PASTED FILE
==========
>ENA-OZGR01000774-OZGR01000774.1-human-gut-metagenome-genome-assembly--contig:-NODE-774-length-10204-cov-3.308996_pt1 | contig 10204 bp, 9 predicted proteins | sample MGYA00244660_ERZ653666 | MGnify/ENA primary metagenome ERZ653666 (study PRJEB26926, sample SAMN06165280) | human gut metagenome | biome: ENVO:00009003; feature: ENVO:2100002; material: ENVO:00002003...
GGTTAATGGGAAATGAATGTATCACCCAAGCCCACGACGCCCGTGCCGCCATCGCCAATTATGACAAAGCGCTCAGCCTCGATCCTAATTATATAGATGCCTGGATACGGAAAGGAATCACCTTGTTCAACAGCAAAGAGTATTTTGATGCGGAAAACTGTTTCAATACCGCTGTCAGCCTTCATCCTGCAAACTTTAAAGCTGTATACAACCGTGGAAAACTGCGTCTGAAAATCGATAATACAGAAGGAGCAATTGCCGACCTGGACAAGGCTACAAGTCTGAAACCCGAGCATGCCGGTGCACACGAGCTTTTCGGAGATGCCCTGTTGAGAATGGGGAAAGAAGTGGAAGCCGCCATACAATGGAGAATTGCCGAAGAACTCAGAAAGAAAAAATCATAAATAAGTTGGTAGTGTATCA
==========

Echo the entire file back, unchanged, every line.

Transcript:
>ENA-OZGR01000774-OZGR01000774.1-human-gut-metagenome-genome-assembly--contig:-NODE-774-length-10204-cov-3.308996_pt1 | contig 10204 bp, 9 predicted proteins | sample MGYA00244660_ERZ653666 | MGnify/ENA primary metagenome ERZ653666 (study PRJEB26926, sample SAMN06165280) | human gut metagenome | biome: ENVO:00009003; feature: ENVO:2100002; material: ENVO:00002003...
GGTTAATGGGAAATGAATGTATCACCCAAGCCCACGACGCCCGTGCCGCCATCGCCAATTATGACAAAGCGCTCAGCCTCGATCCTAATTATATAGATGCCTGGATACGGAAAGGAATCACCTTGTTCAACAGCAAAGAGTATTTTGATGCGGAAAACTGTTTCAATACCGCTGTCAGCCTTCATCCTGCAAACTTTAAAGCTGTATACAACCGTGGAAAACTGCGTCTGAAAATCGATAATACAGAAGGAGCAATTGCCGACCTGGACAAGGCTACAAGTCTGAAACCCGAGCATGCCGGTGCACACGAGCTTTTCGGAGATGCCCTGTTGAGAATGGGGAAAGAAGTGGAAGCCGCCATACAATGGAGAATTGCCGAAGAACTCAGAAAGAAAAAATCATAAATAAGTTGGTAGTGTATCA